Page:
Please listen to me very carefully: You cannot get this by watching a service on TV. And quite frankly, if the only times you’re meeting with other believers is on Sunday morning, you’re asking for trouble. That’s why our church has small groups during the week. That’s why we encourage our small group leaders to be in contact with their participants during the week.

But of course the reality is often much worse than Christians thinking they get enough connection just by attending worship on Sunday morning. There's a large portion of believers who supposedly love Jesus but for whatever reason (maybe legitimate, maybe not) have become disillusioned with the church and don't even attend a local gathering of believers (what we refer to as a "church") at all. I've had believers tell me to my face that they just fellowship with Jesus through personal prayer and Bible-reading, and that's enough. They don't need to permanently link up with local "church" in order to grow closer to him.

Can we think this through together for a moment? Your Bible--which you supposedly read--tells you that the Church is the Bride of Christ. Imagine if you said to me "Keith, I really like you a lot. You're wonderful guy, and I love hanging out with you. But your wife, well, not so much. In fact, I can't really stand to be around her, and the less time I spend in her presence, the happier I am. So is there any way I can spend time with you and not with her?" How would you expect me to respond to that? The best case scenario response (the one in which I don't go to prison for assault): "Uh, my wife and I are a package deal. She's the love of my life, bone of my bone and flesh of my flesh. If I hear one more word out of your mouth that's insulting to her, then that's the end of our conversation. There's absolutely no way on earth you can call me your friend if you have that type of attitude towards my wife."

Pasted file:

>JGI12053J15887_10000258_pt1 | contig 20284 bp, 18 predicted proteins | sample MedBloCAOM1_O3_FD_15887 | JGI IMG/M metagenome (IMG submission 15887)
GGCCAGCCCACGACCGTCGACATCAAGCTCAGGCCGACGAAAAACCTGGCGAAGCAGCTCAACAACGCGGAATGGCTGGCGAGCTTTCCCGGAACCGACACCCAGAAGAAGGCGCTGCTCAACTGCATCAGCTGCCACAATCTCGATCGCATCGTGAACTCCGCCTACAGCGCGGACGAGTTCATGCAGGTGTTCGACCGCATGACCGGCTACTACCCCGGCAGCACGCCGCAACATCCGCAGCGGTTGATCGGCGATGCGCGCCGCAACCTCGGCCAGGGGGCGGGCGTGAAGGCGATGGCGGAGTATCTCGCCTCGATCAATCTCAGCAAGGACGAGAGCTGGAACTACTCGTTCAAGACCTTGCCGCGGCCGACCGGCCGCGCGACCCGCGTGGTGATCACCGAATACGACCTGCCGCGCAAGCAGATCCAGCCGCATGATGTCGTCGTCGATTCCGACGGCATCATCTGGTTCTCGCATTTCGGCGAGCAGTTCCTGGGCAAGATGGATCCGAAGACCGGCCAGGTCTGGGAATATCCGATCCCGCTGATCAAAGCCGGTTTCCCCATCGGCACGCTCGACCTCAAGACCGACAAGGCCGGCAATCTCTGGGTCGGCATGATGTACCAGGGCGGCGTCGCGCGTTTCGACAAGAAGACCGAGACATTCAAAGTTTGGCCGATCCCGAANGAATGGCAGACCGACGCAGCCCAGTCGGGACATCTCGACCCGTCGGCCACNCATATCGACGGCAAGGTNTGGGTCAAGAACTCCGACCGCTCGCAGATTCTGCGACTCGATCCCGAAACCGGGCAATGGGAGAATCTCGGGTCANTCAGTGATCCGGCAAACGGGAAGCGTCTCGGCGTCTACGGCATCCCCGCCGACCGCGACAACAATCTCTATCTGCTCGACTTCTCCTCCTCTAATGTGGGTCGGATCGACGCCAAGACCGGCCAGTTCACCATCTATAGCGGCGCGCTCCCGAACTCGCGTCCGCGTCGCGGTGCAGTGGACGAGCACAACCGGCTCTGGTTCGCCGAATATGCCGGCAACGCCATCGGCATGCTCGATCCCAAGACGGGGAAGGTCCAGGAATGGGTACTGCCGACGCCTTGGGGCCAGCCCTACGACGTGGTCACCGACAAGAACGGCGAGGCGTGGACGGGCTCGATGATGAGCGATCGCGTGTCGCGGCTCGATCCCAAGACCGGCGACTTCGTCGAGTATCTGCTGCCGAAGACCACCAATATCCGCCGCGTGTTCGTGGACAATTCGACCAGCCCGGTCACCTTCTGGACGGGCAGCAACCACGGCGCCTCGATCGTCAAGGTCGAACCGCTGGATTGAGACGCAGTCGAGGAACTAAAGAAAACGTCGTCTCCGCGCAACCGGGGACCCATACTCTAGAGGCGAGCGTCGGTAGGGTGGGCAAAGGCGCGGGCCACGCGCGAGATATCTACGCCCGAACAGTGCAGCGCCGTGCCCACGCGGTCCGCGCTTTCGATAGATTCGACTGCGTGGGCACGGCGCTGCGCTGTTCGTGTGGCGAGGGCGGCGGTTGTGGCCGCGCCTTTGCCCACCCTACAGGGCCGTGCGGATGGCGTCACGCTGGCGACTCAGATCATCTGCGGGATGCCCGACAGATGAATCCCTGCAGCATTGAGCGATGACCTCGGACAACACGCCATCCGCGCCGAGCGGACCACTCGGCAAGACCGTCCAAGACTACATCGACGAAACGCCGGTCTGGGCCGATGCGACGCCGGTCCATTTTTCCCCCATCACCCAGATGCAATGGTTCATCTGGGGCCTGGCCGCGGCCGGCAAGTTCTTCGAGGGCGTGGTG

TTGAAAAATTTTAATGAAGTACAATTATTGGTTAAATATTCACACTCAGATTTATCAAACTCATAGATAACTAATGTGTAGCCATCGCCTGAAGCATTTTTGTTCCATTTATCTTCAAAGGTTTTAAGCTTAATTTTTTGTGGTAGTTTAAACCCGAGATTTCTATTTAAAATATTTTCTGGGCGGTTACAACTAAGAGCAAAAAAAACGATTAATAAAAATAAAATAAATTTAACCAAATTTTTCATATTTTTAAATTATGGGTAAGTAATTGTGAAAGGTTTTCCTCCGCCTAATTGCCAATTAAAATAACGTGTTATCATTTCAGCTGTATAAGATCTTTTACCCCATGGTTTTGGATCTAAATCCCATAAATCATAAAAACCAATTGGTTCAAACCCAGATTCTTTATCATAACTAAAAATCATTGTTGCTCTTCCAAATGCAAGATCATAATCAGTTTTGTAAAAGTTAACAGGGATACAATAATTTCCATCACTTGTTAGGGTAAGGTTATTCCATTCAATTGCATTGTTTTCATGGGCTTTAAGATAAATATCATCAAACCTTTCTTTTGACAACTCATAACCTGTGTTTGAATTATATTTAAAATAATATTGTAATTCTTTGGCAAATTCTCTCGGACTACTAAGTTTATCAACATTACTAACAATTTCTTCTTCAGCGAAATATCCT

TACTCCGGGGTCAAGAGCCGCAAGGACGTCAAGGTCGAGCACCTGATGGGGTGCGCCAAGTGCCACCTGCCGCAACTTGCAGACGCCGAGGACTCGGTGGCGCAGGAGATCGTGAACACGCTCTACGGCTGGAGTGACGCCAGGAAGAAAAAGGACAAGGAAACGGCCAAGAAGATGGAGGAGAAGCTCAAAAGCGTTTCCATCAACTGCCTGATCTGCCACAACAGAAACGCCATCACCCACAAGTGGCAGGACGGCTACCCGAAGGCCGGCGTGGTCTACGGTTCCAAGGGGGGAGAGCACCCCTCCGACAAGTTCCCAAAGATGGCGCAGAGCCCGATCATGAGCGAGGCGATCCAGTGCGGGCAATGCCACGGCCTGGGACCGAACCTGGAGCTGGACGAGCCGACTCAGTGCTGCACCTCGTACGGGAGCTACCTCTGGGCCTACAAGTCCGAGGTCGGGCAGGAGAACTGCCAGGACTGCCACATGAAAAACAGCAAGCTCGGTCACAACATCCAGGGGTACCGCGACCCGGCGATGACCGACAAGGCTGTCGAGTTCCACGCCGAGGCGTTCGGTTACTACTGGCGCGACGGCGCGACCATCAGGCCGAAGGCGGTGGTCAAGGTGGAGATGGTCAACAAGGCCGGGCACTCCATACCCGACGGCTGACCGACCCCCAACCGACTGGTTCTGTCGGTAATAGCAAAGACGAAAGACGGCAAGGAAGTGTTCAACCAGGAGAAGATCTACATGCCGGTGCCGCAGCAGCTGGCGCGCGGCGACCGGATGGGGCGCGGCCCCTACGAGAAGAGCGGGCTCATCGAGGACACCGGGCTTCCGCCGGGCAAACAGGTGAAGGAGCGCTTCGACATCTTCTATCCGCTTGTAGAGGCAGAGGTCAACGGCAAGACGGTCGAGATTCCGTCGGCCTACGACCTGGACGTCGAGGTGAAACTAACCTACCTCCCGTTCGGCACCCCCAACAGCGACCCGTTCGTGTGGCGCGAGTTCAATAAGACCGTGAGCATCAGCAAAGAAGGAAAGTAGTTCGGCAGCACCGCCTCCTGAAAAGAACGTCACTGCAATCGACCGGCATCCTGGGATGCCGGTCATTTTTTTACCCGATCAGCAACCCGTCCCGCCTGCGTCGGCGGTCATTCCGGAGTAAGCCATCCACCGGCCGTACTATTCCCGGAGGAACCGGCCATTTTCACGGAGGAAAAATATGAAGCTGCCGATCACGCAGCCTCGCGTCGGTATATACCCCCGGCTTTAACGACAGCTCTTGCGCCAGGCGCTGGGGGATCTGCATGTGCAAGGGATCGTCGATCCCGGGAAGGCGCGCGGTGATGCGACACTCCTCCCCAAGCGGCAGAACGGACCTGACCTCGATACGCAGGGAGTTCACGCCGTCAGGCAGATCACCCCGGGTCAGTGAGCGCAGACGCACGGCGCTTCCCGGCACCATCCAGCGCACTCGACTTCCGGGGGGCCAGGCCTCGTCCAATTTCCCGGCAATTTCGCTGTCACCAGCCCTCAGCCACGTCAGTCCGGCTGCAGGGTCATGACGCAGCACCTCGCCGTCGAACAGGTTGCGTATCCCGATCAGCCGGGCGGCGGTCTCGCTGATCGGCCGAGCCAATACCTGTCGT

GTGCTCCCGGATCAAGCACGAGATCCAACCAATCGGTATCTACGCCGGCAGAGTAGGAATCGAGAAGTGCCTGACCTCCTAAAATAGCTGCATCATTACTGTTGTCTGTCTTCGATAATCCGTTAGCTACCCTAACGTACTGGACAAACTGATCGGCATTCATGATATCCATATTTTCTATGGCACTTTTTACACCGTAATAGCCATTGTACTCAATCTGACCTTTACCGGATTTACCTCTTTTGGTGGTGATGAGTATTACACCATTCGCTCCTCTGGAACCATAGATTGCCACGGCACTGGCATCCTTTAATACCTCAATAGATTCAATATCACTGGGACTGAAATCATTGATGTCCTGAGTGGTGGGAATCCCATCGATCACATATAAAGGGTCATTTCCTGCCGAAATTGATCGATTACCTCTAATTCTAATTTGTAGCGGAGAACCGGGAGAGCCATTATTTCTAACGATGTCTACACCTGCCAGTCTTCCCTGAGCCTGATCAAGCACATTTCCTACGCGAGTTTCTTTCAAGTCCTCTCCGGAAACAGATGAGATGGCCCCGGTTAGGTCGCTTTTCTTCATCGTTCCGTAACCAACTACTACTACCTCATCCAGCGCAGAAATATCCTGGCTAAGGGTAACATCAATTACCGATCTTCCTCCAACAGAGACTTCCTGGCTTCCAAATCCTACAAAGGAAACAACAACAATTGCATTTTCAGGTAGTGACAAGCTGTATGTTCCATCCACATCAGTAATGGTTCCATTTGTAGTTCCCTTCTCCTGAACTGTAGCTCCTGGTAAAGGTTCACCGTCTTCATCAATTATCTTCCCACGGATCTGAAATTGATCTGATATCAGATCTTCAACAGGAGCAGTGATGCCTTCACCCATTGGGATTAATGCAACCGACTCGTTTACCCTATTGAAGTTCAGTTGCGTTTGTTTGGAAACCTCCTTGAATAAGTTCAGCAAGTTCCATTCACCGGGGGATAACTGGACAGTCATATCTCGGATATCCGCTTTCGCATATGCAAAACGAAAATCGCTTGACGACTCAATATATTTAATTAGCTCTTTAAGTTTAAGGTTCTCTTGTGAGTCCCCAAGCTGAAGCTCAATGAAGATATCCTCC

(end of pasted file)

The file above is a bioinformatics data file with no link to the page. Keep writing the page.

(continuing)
So how is it that Christians (who supposedly take the Bible seriously) feel it's perfectly fine to claim to value Jesus but disrespect his Bride?

I know that the Church (both local and universal) is imperfect. Our Savior's in the process of cleansing her and making her more beautiful--not just in terms of covering her with his own righteousness, but in terms of making her more righteous in her personal conduct. Just like with me and you and every other individual believer on this side of Glory. I know that my wife has her faults, just like I do. But she's my wife, and we're a package deal. Talk bad about her in my presence, and we're going to have (in the best case scenario) a very unpleasant conversation.

Can I just be brutally frank here? Sorry, I gotta go on a quick rant here: The concept of a Christianity for individuals which is separate from the Body is completely foreign to the Bible. The idea that anyone could read their Bible and take it seriously at all and still come away with the notion that it's OK not to be plugged into the Body is nonsense on stilts. The fact that there are actual Christians walking around who seriously believe that you can have any personal relationship with Jesus and at the same time be detached from his Bride--again, gotta be frank--just boggles my mind.

All right, rant's over. Your Savior God has provided this incredible resource—for you. If you don’t avail yourself of it, then why do you wonder if your spiritual growth is stunted?

Lord Jesus, you've given us your Body, your Bride in order to be a conduit for blessing us. I’m sorry for all the times I’ve taken it for granted and haven’t availed myself of her to the fullest. Let’s change that, shall we?